FINAL CONCEPT Following the development of two preliminary concept designs, it became possible to extract particular elements to begin developing my final design. My final proposal, luminous transcendence, derived primarily from concept one, but was more of a hybrid of both initial designs, with early strategies and ideas translating into my final design. Overall, the design places a strong emphasis on interior light qualities through the inclusion of a number of gemlike forms that were encased by perforated steel sheeting of various patterns, thus producing amazing effects on the surfaces within the space. Such strategies including the organic and intriguing layout of the design and incorporation of a long and disconsolate hallway leading to a bright and aesthetically astonishing create a composition that would significantly benefit the University of Adelaide’s campus.




The axonometric view adjoining this text displays the floor plan for the proposed light pavilion design to be positioned on the University of Adelaide’s campus. The floor plan presents a captivating layout that gained inspiration from a simple sketch and developed into a functional yet interesting composition that would benefit the university and attract many to the spaces within, with light qualities and other design implementations all contributing to making it a positive and thought-provoking space within.



SECTIONS 1:200 The section drawings above give an insight into the structural elements of the design when cut at varying points and can be referenced to the section indications included on the floor plan on the opposite page. The sections give an indication into the scale of the structure whilst also revealing that the design is positioned entirely under ground level with the only above ground element being the elevator that leads one to the long and almost melancholy hallway to their eventual arrival at the bright and comfortable reception space.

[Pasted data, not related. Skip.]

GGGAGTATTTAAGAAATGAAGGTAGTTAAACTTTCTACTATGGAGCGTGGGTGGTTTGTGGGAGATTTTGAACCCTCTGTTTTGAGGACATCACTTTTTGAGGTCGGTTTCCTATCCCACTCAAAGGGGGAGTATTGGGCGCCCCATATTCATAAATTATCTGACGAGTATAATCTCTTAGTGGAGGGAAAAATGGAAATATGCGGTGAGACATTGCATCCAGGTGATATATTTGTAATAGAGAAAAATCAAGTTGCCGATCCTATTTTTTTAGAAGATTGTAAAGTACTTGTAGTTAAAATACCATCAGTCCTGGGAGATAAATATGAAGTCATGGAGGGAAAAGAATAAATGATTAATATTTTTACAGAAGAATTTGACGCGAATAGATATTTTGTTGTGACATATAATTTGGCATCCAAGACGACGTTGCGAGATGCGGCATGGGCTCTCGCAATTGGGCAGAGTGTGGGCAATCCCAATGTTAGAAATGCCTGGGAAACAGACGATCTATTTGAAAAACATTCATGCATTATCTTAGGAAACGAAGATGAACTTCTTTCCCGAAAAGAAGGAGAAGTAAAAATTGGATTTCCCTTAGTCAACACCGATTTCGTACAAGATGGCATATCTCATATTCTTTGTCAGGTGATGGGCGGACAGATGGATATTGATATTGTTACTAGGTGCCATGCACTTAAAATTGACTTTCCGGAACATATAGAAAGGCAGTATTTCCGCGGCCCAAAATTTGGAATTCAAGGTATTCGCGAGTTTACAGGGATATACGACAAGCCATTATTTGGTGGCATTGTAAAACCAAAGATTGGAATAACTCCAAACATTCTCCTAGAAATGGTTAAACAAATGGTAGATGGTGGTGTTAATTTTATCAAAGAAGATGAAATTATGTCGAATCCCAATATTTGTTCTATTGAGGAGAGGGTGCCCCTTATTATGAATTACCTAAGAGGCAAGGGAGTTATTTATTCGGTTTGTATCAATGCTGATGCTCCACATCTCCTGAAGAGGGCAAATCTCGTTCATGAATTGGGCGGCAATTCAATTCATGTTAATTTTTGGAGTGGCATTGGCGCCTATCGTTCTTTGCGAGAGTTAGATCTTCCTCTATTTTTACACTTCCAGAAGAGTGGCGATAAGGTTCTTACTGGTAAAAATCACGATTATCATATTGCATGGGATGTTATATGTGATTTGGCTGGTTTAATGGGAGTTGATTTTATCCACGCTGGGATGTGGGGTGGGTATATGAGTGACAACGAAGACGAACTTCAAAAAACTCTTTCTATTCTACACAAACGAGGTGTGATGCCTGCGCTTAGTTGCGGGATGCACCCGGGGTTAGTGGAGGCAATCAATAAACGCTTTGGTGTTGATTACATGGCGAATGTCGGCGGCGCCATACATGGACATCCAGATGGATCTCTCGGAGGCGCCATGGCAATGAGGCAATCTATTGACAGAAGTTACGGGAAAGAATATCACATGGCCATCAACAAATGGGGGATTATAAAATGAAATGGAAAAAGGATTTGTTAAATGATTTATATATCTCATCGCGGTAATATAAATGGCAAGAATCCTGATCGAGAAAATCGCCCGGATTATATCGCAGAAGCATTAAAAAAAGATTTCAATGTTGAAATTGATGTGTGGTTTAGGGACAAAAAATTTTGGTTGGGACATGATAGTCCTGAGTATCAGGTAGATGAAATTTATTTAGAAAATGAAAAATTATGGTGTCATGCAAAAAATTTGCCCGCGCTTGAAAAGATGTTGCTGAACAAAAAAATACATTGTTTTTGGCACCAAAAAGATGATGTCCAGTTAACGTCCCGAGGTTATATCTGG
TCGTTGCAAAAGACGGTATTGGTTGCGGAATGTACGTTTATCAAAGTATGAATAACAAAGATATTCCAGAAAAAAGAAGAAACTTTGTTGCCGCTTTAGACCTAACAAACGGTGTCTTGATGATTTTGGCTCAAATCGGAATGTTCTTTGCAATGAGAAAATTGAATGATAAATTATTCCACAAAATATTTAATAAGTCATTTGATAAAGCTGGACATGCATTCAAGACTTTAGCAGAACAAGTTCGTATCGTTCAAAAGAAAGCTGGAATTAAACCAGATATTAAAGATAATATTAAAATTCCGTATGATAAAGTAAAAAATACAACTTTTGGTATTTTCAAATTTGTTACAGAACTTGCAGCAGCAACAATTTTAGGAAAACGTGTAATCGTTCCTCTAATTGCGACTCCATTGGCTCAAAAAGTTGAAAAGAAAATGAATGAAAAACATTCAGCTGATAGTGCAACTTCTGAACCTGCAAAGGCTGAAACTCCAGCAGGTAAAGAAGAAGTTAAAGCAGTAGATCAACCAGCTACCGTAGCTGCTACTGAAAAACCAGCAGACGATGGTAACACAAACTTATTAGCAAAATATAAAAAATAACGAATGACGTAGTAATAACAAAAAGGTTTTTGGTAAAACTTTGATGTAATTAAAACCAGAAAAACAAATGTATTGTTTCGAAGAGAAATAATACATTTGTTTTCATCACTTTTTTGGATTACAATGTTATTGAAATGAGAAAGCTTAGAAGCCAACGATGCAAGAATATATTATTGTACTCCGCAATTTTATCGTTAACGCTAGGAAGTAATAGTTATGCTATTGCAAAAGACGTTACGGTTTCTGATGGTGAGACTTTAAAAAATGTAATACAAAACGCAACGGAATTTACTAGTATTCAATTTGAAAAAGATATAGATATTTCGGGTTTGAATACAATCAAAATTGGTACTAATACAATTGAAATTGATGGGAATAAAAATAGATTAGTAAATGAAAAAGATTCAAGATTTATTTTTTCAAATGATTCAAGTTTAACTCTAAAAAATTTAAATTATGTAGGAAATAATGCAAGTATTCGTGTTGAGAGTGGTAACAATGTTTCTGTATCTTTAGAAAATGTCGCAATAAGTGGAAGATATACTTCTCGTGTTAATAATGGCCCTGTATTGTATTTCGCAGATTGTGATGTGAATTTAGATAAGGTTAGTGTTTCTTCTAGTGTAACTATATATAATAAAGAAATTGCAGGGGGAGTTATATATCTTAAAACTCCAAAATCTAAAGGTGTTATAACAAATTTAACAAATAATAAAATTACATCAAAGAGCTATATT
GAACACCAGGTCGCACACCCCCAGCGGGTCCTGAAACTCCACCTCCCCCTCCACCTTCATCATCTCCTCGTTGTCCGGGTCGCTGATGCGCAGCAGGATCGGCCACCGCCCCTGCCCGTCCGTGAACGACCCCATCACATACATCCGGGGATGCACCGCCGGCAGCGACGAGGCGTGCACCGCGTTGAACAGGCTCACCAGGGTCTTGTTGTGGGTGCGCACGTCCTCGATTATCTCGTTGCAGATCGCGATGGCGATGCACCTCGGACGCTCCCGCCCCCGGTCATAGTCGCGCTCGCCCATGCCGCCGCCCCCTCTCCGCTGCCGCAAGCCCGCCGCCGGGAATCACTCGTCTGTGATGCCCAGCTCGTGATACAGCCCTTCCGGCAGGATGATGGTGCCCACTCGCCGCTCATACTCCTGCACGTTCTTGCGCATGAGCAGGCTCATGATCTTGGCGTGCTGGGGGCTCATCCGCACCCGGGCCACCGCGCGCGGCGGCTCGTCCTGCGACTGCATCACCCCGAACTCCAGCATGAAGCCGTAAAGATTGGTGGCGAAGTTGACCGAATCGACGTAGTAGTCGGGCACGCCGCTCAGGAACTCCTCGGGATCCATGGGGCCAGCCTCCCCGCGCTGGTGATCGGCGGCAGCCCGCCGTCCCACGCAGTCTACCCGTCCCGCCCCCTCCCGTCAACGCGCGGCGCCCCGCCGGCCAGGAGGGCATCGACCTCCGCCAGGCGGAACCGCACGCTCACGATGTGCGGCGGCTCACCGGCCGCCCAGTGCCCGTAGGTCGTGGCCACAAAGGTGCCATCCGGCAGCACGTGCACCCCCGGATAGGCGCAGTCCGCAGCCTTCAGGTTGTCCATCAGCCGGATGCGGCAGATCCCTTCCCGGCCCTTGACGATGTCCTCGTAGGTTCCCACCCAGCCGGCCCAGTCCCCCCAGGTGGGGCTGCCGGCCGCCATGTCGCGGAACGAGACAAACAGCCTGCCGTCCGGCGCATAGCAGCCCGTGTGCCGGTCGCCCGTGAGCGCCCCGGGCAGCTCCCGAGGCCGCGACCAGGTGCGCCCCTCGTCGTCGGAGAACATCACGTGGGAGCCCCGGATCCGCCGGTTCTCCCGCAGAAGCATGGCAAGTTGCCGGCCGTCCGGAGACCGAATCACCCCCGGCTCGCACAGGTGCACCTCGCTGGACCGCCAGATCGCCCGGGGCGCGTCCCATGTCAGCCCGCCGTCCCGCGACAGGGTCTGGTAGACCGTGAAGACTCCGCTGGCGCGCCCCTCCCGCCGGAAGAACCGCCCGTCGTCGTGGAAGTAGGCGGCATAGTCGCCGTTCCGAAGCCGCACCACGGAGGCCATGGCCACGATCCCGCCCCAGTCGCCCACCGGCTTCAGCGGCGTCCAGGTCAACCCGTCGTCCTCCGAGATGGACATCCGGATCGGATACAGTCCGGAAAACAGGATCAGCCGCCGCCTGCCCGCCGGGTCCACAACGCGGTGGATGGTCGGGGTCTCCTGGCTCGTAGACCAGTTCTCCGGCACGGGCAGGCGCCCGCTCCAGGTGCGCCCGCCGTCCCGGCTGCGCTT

ELEVATIONS 1:1000 The elevations covering this spread reveal the design in context to its surroundings and relationship with nearby buildings that border the focus site including the historic Bar Smith Library building, the Braggs structure and the inkardi wardli building. Although the design itself becomes difficult to understand at such a small scale, I specifically intended to represent the design this way, so one can gain a clear understanding of the design within its entire surroundings. The elevations display a prominent design strategy to retain the historic and renowned views toward the Bar Smith Library and to ensure the maths lawns surrounding the site could still function as a mixed-use space as well as an open escape for students.




ACCESS AND MOVEMENT From the outset design thinking was structured around ease of movement within the pavilion. This was to ensure the facilities in the structure was accessible for all and led to the design decision to incorporate an elevator into my design rather than stairs which has been the case in one of my initial design concepts. The elevator is almost secluded under the large stairs of the inkardi wardli building that boarders the site, this was to build a sense of mystery and curiosity as to how to get within the underground spaces that one becomes intrigued with when gazing through from above. Once heading three meters underground in the elevator, visitors are forced to meander through a long, shadowed hallway to their eventual bright and sensually pleasing arrival at the reception desk, as they finally gain an understanding of the feelings and visual interest that is the result of beams of light filtering through the perforated steel structures above. Lastlyide hallways allow ease of movement throughout the building’s interior so students can move freely and comfortably around the areas within.